Hot Runners Tri-layer hot runner systems complement co-injection

Editor: Eric Culp

Mold-Masters says its Iris co-injection system is well-suited to the beverage, caps and closures, food container and medical industries, and the company’s proprietary hot runners play a central role in the technology.

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The replaceable nozzle tip splits the skin flow into two separate streams and then brings the barrier flow front in between them.
The replaceable nozzle tip splits the skin flow into two separate streams and then brings the barrier flow front in between them.
(Source: Mold-Masters)

Iris is a compact co-injection nozzle manifold technology that combines melt streams and provides balanced fill-valve gate control of the opening and closing movements of the servo-actuated valve gate pins to achieve fast cycle times and precise cavity fill, according to Mold-Masters. The co-injection results are obtained by a precise, integrated control of dosing, flow and the pressure of the two melt streams.

Process, range of applications continue to evolve

The Iris co-injection technology is currently available for 32- or 48-cavity tools and further application possibilities are continually evolving. According to Mold-Masters, the Iris technology is ideal for use in beverage caps and closures, food containers, and medical applications. Wherever barrier layers are required to prevent permeation of oxygen and migration of CO2 or stop the entry of moisture for medicine or food containers, the Iris system is said to provide a comprehensive solution for process optimisation and cost reduction.

Balanced filling critical for successful co-injection

The company explained that this co-injection technology can create a 3% barrier layer encased in a skin through the controlled interaction of core technologies within the hot runner.

The molten plastic for both the skin and core layers is conveyed to the patent-pending hot runner nozzles using Mold-Masters iFlow manifold technology, the company said. By using multi-piece manifolds, brazed together using a proprietary process, the melt is conveyed in the same rheological condition and in equal measure to each nozzle, it explained. The valve gates are controlled throughout their entire stroke using a servo-driven synchro-plate system, called E-Drive. The E-Drive ensures that each gate opens at the same time and that the valve pin in each nozzle is in exactly the same position during the critical injection sequence.

Patented nozzle creates the desired flow front

The two streams of molten plastic are brought together in the patent-pending nozzle tip, Mold-Masters explained. The replaceable nozzle tip splits the skin flow into two separate streams and then brings the barrier flow front in between them. The valve pin assists in developing the three flow streams and ensures that the melt flows do not mix.

The barrier material is injected into the hot runner via the mould-mounted electric injection unit called E-Multi. This all-electric injection unit is mounted in close proximity to the hot runner to ensure accurate and responsive injection of very small amounts of plastic into each cavity.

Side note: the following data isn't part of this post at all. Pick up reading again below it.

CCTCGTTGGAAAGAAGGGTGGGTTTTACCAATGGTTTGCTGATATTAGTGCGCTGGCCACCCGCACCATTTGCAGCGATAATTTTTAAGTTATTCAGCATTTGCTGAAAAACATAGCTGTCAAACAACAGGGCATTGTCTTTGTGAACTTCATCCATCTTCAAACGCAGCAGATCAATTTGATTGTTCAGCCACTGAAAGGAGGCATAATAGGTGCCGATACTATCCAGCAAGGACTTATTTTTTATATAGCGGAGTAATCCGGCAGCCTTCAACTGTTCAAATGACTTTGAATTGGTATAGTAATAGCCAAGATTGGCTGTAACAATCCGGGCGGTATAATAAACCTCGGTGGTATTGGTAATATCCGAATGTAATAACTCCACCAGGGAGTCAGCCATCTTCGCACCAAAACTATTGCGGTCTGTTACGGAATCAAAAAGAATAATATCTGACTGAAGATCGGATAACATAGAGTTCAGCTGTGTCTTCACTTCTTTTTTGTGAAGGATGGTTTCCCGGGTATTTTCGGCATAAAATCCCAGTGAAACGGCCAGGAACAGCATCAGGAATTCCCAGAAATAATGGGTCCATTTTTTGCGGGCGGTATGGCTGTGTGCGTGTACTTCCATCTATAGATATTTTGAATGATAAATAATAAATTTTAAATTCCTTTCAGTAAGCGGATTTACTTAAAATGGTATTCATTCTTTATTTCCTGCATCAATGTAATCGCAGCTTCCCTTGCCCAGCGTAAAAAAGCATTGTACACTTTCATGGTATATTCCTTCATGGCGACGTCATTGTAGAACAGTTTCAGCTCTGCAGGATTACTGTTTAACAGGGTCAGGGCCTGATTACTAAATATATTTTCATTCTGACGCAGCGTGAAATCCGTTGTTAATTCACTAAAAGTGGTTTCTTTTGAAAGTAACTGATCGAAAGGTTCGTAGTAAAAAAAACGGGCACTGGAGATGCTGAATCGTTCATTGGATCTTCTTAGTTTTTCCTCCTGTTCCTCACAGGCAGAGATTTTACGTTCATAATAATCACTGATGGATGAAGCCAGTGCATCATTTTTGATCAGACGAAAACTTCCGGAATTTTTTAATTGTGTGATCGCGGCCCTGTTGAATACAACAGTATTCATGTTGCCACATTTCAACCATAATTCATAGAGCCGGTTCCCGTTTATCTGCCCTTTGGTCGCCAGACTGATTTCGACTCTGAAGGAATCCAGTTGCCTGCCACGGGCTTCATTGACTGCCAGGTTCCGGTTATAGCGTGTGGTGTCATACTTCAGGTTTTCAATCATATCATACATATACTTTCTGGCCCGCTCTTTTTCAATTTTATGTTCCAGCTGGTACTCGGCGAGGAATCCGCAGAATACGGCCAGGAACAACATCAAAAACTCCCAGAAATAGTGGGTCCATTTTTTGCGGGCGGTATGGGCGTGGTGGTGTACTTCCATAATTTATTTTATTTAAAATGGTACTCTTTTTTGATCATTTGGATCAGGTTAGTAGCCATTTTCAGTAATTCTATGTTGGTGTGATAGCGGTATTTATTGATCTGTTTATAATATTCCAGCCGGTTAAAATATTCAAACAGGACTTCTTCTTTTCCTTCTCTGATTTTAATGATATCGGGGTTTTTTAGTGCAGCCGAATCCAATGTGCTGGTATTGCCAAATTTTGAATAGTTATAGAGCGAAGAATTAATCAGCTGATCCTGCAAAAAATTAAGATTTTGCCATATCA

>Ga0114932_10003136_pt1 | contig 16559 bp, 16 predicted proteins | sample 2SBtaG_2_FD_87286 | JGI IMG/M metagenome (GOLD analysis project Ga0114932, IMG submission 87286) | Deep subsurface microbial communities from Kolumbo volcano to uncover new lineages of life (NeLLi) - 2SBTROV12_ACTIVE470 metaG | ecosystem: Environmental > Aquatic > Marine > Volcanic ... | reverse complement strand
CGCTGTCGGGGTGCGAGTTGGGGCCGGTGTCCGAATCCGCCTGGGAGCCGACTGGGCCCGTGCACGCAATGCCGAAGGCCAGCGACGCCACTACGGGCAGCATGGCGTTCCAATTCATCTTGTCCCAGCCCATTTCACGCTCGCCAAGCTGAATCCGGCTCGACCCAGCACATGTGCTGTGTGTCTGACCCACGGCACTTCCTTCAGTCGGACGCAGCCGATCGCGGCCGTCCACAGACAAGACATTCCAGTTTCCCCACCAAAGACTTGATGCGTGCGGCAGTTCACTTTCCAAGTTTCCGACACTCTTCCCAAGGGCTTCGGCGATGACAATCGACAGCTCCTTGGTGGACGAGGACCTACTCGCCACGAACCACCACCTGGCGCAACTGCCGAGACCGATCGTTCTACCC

System said to suit virtually all injection moulding equipment

All functions in the Iris system are centrally controlled from a master CPU and a single HMI. The injection of the skin material and barrier material, as well as valve pin movement, temperature control and sensors, are all visible in conveniently arranged screens. according to Mold-Masters. The interaction of these different control elements is optimised and fine tuned via special Iris software and controls.

The supplier noted that an Iris system can be easily integrated into any injection moulding machine as well as with any mould maker’s tool design. This flexibility allows users to continue to work with their established suppliers of machinery and moulds, the company said.

Technology offers attractive alternative for the food packaging industry

Suitable for the production of food packaging containers for products such as diced fruit, pet food, coffee pods, sauces, soups, beer and baby food, Iris provides an attractive alternative to glass, metal, multi-layer thermoforming or multi-piece assemblies to achieve a functional barrier. The system produces a net-shape part with no waste or additional processes.

Injection moulding goes head-to-head with thermoforming processes

The company noted that one featured application shows advantages over typical thermoformed thin-walled parts which have foil or label barriers. An injection-moulded part with an EVOH barrier offers 30 times the protection against oxygen or other gases, according to Mold-Masters. The recyclability of the part is also improved due to the elimination of tie layers and the low percentage of barrier (<5%). The containers can be deposited into existing higher-value recycling waste streams, the company added.

Closure molders can also take advantage of barrier layers

The technology allows caps to have a directly co-injected EVOH barrier, which merely constitutes a proportion of 3-6% of the total cap, the supplier explained. The co-injection process is said to simplify the production of the closure where a barrier layer is required, and it eliminates the previous requirement for multi-piece assemblies. The result is a simple but 100% sealed cap, which can be used directly in the packaging process, the company noted.

Mold-Masters outlined one current closure produced with the application, a tamper-evident, linerless, 38-mm hot-fill HDPE cap for a beverage container with an integrated oxygen and CO2 barrier.

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